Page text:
After it ended, the Caps would go on a bit of a tear (particularly by franchise standards), winning seven of their next ten games - 7-1-2 - and outscoring opponents by a two-to-one margin. Of those seven wins, the most memorable would turn out to be a date in late November with the visiting Philadelphia Flyers - a team that had owned the Caps, beating them twenty-six of twenty-eight times to that point (and all fifteen games at the Capital Centre).
This time, however, it was the Caps coming out on top in front of the hometown crowd, bludgeoning the Flyers 10-4 thanks in part to matching hat tricks by Dennis Maruk and Tim Tookey. Also helping the lopsided score along were the eleven man-advantages the Broad Street Bullies gave to the Caps, five of which resulted in Washington goals.
"My midget team could have scored that many goals with all those power plays." - Bobby Clarke (who took 18 of the team's 68 penalty minutes)
It was just one highlight of a season that on the surface looks very similar to those which preceded it but was in fact very different. The Caps would finish the year 26-41-13, with the same number of wins and fewer points than they'd earned the previous year, and were once again out of the playoff picture. After Murray stepped behind the bench, however, they went 25-28-13; the thirteen-game losing streak that started the year wouldn't be replicated during his tenure, and the Caps would lose more than three games in a row just once during the remainder of the season.
Along with the improvement in their record came a notable improvement among both the team's overall offense and its young talent. The 319 goals-for that year would be the most in franchise history to that point, along with the lowest goal-differential at just -19. The team produced three 80+ point-seasons and, after never having more than two in a single season, five players - Maruk, Ryan Walter, Mike Gartner, Chris Valentine and Carpenter - cracked the thirty-goal mark (with Bengt Gustafsson just four goals shy of making it six).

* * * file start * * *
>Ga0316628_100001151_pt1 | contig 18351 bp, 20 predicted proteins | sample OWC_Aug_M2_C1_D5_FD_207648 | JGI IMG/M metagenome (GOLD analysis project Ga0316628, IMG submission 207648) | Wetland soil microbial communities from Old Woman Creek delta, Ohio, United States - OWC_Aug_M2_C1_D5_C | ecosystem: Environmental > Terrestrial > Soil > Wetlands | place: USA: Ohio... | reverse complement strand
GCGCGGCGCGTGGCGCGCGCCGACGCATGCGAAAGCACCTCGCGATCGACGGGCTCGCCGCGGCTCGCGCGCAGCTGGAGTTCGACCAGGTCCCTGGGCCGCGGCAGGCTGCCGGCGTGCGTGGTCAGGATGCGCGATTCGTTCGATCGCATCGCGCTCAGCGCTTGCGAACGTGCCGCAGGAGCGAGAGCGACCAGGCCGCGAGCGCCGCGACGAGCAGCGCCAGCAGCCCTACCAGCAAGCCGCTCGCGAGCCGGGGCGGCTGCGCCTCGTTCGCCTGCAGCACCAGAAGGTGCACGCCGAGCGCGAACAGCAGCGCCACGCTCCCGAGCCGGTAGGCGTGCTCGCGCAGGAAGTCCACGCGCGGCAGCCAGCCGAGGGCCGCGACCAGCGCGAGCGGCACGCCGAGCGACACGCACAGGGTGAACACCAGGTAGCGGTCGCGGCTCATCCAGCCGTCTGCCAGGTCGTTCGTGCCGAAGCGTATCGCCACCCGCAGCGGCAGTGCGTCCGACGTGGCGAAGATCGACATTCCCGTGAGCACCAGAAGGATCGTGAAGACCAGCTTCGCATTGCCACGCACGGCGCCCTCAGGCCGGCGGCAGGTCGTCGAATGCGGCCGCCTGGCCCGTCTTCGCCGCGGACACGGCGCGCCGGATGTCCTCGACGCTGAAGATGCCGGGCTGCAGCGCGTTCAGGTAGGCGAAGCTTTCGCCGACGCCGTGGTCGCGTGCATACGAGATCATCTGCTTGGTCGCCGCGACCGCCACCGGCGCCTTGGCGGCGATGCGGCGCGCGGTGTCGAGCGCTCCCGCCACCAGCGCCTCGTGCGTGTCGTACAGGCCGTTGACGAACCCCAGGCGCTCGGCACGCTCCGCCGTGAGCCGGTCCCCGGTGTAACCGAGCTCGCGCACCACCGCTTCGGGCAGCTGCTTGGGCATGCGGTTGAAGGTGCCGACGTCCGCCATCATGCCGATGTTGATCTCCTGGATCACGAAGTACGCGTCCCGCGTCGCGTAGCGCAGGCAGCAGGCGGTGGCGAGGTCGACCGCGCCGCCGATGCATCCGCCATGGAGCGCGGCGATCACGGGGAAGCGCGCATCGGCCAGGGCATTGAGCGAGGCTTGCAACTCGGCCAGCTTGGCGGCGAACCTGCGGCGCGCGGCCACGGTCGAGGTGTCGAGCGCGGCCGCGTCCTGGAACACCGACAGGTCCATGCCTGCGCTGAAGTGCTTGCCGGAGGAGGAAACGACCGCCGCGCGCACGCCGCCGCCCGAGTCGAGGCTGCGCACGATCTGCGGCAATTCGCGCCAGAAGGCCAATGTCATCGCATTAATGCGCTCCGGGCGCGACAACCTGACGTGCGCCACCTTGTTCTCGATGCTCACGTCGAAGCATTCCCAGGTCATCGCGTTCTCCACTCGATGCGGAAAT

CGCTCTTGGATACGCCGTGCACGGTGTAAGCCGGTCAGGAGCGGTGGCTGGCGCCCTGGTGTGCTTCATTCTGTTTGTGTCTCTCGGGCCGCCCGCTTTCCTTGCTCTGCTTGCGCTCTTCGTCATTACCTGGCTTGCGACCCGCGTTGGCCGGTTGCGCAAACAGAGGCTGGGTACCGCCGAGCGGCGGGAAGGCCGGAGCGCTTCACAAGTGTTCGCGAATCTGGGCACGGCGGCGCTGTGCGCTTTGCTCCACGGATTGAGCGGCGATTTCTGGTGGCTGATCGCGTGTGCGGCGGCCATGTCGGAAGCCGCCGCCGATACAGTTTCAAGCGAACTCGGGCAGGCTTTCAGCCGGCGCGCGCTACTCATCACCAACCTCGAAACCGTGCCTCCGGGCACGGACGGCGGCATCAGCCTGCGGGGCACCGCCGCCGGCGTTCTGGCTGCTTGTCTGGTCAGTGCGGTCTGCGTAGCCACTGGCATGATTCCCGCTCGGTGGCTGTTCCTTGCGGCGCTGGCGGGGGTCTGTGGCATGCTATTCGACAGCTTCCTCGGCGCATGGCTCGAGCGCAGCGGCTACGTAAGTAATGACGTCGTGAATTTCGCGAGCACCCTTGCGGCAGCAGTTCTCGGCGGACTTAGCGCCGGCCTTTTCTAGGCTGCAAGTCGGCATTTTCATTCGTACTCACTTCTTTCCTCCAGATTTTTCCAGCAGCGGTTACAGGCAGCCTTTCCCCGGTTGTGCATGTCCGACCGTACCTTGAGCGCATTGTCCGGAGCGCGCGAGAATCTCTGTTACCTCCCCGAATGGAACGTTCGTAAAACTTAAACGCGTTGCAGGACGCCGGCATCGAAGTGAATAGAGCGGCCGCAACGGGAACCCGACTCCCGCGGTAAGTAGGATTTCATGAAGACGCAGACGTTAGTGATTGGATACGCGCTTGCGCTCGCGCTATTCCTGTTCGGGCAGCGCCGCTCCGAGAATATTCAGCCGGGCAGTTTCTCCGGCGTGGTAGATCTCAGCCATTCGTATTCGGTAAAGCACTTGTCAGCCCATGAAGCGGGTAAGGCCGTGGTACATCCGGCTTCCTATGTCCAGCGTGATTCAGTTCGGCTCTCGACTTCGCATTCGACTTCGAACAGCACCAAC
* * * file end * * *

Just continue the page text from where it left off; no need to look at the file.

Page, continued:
Maruk in particular would record a season for the record books, both on an individual and franchise level, as he went on to score sixty goals to establish a Capitals record that would last until a certain Russian broke it almost three decades later; his 136 point-season still stands as the all-time high for the franchise. He would hit fifty goals once more the following season, but never again would the man affectionately known as "Pee Wee" match his production from the 1981-82 campaign.
Studly offensive production aside, one of the most notable outcomes of the 1981-82 season was the emergence of players who would go on to play big roles in the Caps' successes of the decade. Bobby Carpenter's rookie campaign would also be the first full season for guys like Bobby Gould, Gaetan Duchesne, Lou Franceschetti and goalie Al Jensen - all of whom would form the core group for the 80s squads that would transform a franchise.
"I think we have the players in the organization to make us a contender. I think the Washington Capitals can be in the top 10, 11 or 12 teams. But we will need certain changes or additions to put us in the upper echelon of the league." - Bryan Murray (Robert Fachet, Washington Post, 12 November 1981, D2)
But before that core could be solidified, there was one more draft pick to make - a selection that would not only help catapult the team into the playoffs at last but would also have ramifications for the next three decades.
Next time: A new general manager, a new blue line, and playoffs at last.